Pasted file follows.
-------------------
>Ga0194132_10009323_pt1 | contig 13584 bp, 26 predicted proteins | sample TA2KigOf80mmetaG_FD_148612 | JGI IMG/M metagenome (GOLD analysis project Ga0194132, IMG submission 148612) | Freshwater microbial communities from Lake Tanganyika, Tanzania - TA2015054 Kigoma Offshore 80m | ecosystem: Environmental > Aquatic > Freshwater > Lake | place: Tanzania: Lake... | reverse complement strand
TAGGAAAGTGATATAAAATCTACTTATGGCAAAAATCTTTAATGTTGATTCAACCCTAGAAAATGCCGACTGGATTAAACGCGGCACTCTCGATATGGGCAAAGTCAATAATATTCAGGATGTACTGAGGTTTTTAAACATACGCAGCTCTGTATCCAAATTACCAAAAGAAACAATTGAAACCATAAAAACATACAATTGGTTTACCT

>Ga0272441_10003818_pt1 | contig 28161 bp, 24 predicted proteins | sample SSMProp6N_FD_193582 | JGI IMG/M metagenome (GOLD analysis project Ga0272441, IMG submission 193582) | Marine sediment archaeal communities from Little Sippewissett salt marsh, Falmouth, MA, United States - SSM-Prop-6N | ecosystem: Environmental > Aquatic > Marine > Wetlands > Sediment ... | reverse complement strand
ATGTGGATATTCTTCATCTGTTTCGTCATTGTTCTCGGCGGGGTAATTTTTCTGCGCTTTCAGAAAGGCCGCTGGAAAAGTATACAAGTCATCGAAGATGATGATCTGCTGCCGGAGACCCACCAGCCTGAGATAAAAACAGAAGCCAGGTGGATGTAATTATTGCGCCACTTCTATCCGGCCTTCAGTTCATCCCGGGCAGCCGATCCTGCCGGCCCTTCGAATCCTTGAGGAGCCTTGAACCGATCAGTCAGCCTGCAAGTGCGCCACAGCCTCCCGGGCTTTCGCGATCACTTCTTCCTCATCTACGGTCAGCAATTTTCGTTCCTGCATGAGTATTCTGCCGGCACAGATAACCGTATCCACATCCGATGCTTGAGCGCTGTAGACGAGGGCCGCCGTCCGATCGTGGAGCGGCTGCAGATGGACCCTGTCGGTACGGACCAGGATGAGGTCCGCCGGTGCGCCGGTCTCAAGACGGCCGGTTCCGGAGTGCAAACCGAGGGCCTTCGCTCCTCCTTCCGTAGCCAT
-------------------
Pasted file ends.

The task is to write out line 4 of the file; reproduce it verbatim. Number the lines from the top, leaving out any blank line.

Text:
ATGTGGATATTCTTCATCTGTTTCGTCATTGTTCTCGGCGGGGTAATTTTTCTGCGCTTTCAGAAAGGCCGCTGGAAAAGTATACAAGTCATCGAAGATGATGATCTGCTGCCGGAGACCCACCAGCCTGAGATAAAAACAGAAGCCAGGTGGATGTAATTATTGCGCCACTTCTATCCGGCCTTCAGTTCATCCCGGGCAGCCGATCCTGCCGGCCCTTCGAATCCTTGAGGAGCCTTGAACCGATCAGTCAGCCTGCAAGTGCGCCACAGCCTCCCGGGCTTTCGCGATCACTTCTTCCTCATCTACGGTCAGCAATTTTCGTTCCTGCATGAGTATTCTGCCGGCACAGATAACCGTATCCACATCCGATGCTTGAGCGCTGTAGACGAGGGCCGCCGTCCGATCGTGGAGCGGCTGCAGATGGACCCTGTCGGTACGGACCAGGATGAGGTCCGCCGGTGCGCCGGTCTCAAGACGGCCGGTTCCGGAGTGCAAACCGAGGGCCTTCGCTCCTCCTTCCGTAGCCAT